USA: ‘It did not have to happen': Murder/suicide spotlights fight against domestic violence

27 February 2010

The glow of a hundred candles illuminated the faces of the somber crowd gathered in front of a small blue house on Churchill Drive Thursday night. The flames revealed the grief-stricken faces of friends and family mourning the loss of Karon Barrow. Police say Barrow, 21, was shot and killed a week ago by her boyfriend, Ja’cole Wilson, 22, who then turned the gun on himself.

“This candle will go out when we blow it out, but don’t let Karon’s memory be extinguished,” said Donnie Thurman, one of the evening’s speakers. “Let’s remember Karon in the best possible way, and lets even remember Ja’cole in the best possible way.”

A handful of red balloons were released, one for Karon, Ja’cole, and one for each of their children. The remaining balloons were released for the community.

Cierra Brown, Karon’s friend, let the balloons go and the crowd watched as they drifted away into the night sky. “We’ve got to stick together and come together as a community,” she said.


Many people who knew the couple said they were inseparable. They had two children together, one born six weeks earlier. The couple had dated since middle school. “Most everybody who knew Karon knew Cole and most people who knew Cole knew Karon,” said Titus Hopper with Faith Harvest Church.

But the relationship was not always a happy one.

Court documents show that in 2006, Wilson was arrested for assaulting and striking Barrow by hitting her on the forehead. It was later dismissed. In 2005, according to court records, Wilson was arrested for hitting Barrow in the nose and causing it to bleed.

A month ago, a warrant was issued for Wilson’s arrest after documents claim he assaulted Barrow’s mother. Documents read that he hit “her about the face and head, knocking her to the ground, and trying to pull out her dialysis tube.”

Those events culminated early Sunday morning when, shortly after a family gathering at his home, police say Ja’cole shot Karon and then himself.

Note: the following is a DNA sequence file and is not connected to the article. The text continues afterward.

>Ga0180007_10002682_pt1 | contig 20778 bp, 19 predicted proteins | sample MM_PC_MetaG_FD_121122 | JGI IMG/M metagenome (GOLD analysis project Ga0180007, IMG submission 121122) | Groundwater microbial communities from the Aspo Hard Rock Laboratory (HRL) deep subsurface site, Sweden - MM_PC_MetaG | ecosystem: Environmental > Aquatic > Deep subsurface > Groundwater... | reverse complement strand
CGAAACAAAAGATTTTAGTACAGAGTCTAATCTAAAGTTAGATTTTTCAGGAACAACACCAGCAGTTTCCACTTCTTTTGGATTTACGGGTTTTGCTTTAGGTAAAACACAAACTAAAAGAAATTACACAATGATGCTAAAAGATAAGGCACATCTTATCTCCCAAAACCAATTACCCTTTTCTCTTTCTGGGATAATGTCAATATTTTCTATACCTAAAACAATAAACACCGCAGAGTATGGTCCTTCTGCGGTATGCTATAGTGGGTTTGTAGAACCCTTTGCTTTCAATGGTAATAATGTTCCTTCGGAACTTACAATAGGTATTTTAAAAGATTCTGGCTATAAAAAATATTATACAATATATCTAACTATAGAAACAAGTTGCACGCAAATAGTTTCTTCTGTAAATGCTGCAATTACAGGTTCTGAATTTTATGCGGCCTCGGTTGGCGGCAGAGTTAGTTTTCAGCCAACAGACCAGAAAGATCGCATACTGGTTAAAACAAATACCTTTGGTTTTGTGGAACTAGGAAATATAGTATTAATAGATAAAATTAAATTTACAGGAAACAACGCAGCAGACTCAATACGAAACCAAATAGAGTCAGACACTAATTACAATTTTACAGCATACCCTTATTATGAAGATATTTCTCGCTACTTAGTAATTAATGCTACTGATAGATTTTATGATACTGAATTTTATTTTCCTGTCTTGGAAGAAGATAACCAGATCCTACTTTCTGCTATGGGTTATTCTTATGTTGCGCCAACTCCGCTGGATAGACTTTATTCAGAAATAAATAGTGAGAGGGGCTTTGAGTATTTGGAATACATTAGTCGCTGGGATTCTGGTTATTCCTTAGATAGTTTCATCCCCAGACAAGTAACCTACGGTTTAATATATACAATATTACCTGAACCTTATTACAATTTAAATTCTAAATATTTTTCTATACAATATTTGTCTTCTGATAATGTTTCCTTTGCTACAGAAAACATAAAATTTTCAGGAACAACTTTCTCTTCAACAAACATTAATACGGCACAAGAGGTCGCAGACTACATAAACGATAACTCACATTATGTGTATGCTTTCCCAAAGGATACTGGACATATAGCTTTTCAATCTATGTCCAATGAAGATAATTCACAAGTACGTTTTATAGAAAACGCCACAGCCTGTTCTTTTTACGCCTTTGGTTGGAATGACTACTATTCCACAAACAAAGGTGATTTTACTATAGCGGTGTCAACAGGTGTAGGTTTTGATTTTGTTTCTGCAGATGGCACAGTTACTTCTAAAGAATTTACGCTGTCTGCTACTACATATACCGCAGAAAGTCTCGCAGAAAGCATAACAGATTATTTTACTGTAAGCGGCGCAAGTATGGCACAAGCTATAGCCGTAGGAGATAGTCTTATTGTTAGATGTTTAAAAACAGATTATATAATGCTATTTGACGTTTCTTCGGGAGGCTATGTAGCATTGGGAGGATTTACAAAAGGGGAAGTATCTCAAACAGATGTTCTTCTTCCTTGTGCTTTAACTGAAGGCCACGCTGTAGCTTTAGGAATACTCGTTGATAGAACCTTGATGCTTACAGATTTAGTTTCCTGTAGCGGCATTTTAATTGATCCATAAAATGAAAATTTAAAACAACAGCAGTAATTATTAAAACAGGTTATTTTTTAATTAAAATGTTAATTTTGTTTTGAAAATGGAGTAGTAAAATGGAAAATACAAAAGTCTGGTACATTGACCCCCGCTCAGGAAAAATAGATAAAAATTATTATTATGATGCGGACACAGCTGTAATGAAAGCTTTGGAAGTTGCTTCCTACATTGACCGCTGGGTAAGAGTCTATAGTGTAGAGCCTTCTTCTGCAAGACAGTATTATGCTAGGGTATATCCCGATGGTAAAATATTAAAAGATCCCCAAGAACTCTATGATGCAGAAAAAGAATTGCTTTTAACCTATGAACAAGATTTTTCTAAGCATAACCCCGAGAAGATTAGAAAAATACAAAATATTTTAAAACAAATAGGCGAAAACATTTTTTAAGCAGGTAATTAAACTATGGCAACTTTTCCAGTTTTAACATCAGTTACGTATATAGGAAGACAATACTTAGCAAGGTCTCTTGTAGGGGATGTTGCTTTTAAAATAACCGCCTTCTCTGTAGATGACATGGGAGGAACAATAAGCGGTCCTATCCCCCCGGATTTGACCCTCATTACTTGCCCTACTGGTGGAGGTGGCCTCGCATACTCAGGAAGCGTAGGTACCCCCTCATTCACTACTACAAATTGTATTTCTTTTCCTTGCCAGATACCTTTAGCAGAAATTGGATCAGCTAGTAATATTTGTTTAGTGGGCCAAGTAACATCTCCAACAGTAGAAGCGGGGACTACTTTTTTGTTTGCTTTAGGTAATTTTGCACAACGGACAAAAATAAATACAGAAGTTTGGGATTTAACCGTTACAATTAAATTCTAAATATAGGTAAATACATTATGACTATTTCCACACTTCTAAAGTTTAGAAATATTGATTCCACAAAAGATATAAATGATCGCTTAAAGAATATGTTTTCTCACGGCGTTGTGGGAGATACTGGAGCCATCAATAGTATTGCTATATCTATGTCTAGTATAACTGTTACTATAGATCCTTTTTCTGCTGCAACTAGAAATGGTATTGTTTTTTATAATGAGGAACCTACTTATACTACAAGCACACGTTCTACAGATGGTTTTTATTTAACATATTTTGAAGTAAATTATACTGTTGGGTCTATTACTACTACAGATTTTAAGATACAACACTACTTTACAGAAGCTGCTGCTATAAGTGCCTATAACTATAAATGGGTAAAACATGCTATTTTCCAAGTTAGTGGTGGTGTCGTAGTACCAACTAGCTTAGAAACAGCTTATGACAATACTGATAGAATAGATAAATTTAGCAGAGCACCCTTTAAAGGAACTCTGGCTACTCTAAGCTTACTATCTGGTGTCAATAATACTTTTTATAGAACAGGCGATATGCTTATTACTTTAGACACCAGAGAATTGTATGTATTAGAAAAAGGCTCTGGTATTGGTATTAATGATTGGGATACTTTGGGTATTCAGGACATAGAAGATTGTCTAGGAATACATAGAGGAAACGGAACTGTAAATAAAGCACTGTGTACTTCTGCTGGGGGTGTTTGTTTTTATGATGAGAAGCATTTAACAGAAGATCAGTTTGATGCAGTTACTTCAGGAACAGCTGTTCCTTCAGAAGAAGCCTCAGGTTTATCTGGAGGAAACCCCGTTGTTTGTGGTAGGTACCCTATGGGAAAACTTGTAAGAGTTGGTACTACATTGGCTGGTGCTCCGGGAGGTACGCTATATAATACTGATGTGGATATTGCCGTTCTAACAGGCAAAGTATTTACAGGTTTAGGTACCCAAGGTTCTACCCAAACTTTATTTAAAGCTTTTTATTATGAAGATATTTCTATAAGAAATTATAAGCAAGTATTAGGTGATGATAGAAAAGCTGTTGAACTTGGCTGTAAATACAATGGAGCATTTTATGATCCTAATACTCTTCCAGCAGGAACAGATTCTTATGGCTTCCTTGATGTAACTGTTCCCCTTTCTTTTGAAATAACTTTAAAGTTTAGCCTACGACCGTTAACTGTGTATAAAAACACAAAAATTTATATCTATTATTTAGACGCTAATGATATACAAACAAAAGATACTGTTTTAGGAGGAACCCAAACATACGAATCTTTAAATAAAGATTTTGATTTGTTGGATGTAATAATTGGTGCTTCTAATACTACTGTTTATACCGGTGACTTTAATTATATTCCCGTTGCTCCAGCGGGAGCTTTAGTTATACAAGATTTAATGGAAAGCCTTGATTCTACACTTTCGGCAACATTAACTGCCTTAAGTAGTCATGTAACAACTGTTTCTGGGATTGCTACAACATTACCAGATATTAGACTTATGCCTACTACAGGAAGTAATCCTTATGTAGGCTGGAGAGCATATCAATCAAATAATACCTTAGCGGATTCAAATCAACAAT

Cathy Robertson, executive director of the Cleveland County Abuse Prevention Council, said the tragedy could have been averted. Robertson was invited to speak at Thursday’s service by Brown. “It did not have to happen,” Robertson told the group. “There is help for couples who are having problems.”

“I see this [Barrow’s case] as the same kind of event that happened on Shannonhouse street last summer. Even though the young man was killed by police, we really looked at it as suicide by police,” she said.

Last June, Jermaine Farmer was shot to death by police after he opened fire on an officer. Later that night, the body of his ex-girlfriend, Tanisha Strong, was found in a nearby home. Strong’s family believes she died at Farmer’s hands.

Love should not hurt, Robertson said. When it does, something is wrong.

Robertson said, in many cases of domestic violence, the abuser desperately wants to stop the abusing but cannot. The cycle continues to get worse until it explodes. “The only way to stop is for someone to leave,” she said.


Tott Griffin, pastor and funeral director of Genesis Funeral Services, spoke about stopping the violence in the community. “For over 5 years, I’ve had a real concern about violence in Cleveland County,” he said. As a funeral home director, he has seen his fair share of preventable deaths. That concern motivated Griffin to develop The Center for Non-Violence. “We don’t have to wait till we get to a situation like this,” he said. “A lot of things could be handled through communication.”

Other community members spoke Thursday about building relationships and focusing on God. “I’m going to challenge everybody to live harder and live smarter,” said Hopper. “If we don’t focus on God…you have nothing,” said Thurman. “We can overcome this thing.”

Robertson said counselors at the Abuse Prevention Council have seen 56 domestic violence clients so far this year and at the courthouse 446 restraining orders were filed since last July. The average age of those who come in seeking counseling is 31 to 40, according to Robertson.

Robertson said many women don’t leave a domestic violence situation because they don’t know anything else. There are also economic reasons to stay in an abusive relationship, particularly when there are children involved.

She said fear plays a part as well. “Most people who are perpetrators have threatened suicide in the past and that’s a powerful coercion, to have someone threaten suicide,” she said.

Robertson said there can also be societal pressure to stay and outsiders might see the couple as so much in love, and the situation as “romantic.”

There are also misconceptions about abuse. “Domestic violence is not about someone having a temper, it’s about one person having the feeling of power or control over the other person,” she said. Robertson said friends and family need to get involved if they suspect someone of being abused.

By Rebecca Clark.
Originally published in The Star, Cleveland Country on Friday, 26 February 2010.
Original article online at:

The Star, Cleveland County